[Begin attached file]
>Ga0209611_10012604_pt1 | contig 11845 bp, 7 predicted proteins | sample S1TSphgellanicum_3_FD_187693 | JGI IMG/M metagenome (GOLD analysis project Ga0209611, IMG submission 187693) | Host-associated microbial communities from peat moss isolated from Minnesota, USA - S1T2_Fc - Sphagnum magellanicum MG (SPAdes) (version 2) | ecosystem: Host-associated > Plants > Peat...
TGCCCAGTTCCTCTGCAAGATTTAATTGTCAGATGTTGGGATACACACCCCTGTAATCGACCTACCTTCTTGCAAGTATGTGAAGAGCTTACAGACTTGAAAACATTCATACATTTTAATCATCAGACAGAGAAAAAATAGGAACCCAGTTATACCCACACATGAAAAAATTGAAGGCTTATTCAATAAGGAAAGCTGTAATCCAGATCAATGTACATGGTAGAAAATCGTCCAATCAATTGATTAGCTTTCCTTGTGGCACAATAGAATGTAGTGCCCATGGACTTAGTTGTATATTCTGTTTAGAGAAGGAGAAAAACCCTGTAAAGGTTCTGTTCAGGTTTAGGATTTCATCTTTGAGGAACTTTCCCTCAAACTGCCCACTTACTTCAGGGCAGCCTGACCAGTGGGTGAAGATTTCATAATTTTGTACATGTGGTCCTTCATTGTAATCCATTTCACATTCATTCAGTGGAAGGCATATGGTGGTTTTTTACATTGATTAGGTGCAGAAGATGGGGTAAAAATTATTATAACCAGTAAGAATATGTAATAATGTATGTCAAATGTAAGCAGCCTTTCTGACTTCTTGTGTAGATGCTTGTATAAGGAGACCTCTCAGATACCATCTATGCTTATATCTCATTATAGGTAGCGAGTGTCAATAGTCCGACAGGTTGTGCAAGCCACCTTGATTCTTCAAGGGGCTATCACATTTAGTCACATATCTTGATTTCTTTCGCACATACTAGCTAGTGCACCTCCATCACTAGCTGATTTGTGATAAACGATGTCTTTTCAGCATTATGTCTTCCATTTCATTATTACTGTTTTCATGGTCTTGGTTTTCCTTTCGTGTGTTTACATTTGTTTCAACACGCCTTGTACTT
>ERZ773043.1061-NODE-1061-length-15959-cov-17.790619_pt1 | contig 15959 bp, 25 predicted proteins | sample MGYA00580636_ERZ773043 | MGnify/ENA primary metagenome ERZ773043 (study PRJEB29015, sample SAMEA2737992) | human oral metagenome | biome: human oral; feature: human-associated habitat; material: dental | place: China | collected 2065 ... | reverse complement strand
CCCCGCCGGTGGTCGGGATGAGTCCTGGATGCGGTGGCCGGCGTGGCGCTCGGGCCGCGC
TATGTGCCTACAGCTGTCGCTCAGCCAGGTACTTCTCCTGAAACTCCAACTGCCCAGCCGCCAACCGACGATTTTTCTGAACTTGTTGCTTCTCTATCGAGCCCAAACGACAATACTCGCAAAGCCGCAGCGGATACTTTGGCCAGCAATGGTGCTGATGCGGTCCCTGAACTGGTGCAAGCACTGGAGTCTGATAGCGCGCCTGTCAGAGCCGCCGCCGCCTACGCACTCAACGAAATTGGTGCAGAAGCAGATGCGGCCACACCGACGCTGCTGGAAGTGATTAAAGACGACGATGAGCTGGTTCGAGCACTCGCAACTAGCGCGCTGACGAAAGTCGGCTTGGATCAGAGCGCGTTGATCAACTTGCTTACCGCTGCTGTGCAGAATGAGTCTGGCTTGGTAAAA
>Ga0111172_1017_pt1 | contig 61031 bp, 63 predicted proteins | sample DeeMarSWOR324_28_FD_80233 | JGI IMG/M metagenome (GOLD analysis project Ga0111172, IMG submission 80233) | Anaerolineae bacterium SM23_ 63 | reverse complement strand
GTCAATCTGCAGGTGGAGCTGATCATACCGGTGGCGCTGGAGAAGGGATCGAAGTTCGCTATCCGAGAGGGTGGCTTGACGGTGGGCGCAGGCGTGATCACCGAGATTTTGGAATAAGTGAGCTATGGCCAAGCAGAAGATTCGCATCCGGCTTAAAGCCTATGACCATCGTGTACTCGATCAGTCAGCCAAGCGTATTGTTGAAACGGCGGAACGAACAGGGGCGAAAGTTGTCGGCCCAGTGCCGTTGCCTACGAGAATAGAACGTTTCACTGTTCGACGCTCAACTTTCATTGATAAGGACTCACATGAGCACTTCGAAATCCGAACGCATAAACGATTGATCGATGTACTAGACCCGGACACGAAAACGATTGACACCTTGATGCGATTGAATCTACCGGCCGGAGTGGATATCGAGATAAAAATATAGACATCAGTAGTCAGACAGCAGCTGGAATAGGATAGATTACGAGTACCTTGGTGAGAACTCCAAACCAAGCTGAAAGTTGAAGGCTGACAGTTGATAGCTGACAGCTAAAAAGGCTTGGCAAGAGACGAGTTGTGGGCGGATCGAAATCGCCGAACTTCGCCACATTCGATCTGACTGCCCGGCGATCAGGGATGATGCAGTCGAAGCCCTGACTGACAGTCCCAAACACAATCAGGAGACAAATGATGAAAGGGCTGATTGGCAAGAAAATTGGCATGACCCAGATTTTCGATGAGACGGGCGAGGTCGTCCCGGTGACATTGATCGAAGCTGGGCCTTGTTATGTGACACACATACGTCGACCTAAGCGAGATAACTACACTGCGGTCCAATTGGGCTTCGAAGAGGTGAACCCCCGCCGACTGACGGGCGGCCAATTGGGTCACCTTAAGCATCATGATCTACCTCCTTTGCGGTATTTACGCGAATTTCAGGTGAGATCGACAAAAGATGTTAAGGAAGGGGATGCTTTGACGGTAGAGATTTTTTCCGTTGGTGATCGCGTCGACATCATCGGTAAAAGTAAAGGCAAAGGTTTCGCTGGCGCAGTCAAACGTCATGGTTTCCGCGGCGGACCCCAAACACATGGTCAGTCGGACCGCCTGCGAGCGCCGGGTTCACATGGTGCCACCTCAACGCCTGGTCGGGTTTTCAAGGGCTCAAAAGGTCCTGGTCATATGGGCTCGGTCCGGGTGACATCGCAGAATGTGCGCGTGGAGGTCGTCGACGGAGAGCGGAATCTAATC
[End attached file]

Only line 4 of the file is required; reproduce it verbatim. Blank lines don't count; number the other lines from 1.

CCCCGCCGGTGGTCGGGATGAGTCCTGGATGCGGTGGCCGGCGTGGCGCTCGGGCCGCGC